Natalie: First let’s look at the adjective Happy. “Happy” describes a feeling of contentment. For example –
Braden: “Joseph has a happy smile.”
Natalie: Here, the adjective “happy” describes Joseph's smile. His smile transmits a feeling of contentment to people who see it. Remember, in our last lesson we looked at the adverb "happily" which described the verb.
Braden: Another example would be – “The happy bride is dancing.”
Natalie: Here, “happy” describes the bride.
Braden: Remember, adjectives describe nouns not action so “happy” describes the bride, not the way the bride is dancing.
Natalie: Next, let's look at the adjective “constant.” Constant means "occurring continuously."
Braden: For example – “Julie is a constant singer.”
Natalie: Here, the adjective “constant” describes "singer" and Julie as a person who continuously sings.
Braden: Last, let's look at the adjective “slow.” “Slow” means "moving or operating a low speed."
Natalie: For example – “Christian drives the slow car."
Braden: Here, the car is described as slow, not the way that Christian drives it. Again remember, that adjectives describe things not action.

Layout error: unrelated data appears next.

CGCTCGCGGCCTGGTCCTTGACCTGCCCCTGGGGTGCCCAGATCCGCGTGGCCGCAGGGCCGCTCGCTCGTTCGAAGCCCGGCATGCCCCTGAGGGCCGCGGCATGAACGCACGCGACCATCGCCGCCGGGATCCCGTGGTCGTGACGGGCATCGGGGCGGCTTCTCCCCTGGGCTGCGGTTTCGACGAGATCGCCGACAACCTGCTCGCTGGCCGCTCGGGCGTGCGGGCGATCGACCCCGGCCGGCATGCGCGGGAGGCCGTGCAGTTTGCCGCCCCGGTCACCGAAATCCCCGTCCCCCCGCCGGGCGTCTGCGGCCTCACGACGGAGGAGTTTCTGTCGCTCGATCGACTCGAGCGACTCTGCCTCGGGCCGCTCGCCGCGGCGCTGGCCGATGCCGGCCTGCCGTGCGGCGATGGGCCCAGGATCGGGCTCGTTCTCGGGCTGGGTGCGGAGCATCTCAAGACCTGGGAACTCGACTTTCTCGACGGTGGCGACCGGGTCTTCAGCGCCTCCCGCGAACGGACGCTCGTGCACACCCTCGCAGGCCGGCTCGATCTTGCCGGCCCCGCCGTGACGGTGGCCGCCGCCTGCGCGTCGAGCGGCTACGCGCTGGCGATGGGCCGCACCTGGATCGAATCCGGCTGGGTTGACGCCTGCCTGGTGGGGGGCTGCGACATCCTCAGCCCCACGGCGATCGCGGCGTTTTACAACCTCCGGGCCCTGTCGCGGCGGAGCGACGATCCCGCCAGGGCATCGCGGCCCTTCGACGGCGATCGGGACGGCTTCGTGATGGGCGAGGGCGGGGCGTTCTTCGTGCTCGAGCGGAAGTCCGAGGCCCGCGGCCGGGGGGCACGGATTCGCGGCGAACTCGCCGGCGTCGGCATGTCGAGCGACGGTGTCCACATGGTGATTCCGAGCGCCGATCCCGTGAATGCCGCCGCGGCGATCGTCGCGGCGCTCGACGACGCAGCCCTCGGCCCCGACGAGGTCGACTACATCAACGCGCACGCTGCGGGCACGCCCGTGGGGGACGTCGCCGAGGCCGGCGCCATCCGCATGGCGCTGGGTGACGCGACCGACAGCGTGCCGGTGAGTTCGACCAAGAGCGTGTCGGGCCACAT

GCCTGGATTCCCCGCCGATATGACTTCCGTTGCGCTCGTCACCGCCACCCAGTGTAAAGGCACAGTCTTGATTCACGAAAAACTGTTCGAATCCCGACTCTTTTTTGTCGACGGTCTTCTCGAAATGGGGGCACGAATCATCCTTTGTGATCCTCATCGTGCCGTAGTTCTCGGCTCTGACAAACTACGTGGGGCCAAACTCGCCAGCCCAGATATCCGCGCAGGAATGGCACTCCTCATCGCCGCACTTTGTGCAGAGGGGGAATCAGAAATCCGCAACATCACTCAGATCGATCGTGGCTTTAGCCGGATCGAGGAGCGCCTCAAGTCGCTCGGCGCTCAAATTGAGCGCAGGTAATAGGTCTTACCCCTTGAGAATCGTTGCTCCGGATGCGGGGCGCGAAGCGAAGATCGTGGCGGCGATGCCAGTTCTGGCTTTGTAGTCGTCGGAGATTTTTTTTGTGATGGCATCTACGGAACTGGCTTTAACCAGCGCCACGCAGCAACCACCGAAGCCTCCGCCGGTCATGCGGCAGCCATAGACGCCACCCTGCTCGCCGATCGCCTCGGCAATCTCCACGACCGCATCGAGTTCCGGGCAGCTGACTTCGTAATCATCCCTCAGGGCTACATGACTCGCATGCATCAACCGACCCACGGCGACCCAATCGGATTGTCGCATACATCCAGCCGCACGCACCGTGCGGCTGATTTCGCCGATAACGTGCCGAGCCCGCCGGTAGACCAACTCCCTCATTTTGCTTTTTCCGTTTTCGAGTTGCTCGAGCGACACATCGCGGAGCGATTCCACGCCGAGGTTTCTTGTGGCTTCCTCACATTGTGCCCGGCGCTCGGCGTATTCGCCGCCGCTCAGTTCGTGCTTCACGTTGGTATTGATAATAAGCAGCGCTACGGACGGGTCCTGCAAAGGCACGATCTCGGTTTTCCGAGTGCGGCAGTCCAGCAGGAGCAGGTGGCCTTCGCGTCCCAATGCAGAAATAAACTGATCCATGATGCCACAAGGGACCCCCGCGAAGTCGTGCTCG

Natalie: So, the car is being described, not the driving. Another example would be – “The bird has a slow glide.”
Braden: Here, the "glide" of the bird is described as “slow.” A “glide” is a "smooth continuous movement."
Natalie: Let's review this lesson.
Braden: Adjectives are special words that describe nouns, not verbs. English is full of adjectives.
Natalie: The reason adjectives are “special” is because they add meaning to nouns. No other part of speech can add meaning to nouns.
Braden: Adjectives are difficult to identify because there are so many and they do not have any base form.
Natalie: However, adjectives do form the base of most adverbs.
Braden: That’s right! So, if you know an adverb, you can often just remove the "-ly" ending and get the base adjective.

Outro

4 Comments

Hide
Please to leave a comment.
😄 😞 😳 😁 😒 😎 😠 😆 😅 😜 😉 😭 😇 😴 😮 😈 ❤️️ 👍

EnglishClass101.com Verified
Monday at 06:30 PM
Pinned Comment
Your comment is awaiting moderation.

Good afternoon listeners! In the cold of winter, the warmth of Miami sounds great! Is it cold where you live?

EnglishClass101.com
Saturday at 10:02 PM
Your comment is awaiting moderation.

Hi Mohamed,

@Tayyaba,


Thank you for leaving the comment!


If you have any questions, please let us know.


Sincerely,

Cristiane

Team EnglishClass101.com

tayyaba
Saturday at 08:23 PM
Your comment is awaiting moderation.

here we have long summer so insteas for saying finally a bit of warmth we say finally a bit of cold


Mohamed
Saturday at 02:43 AM
Your comment is awaiting moderation.

I'm living warm weather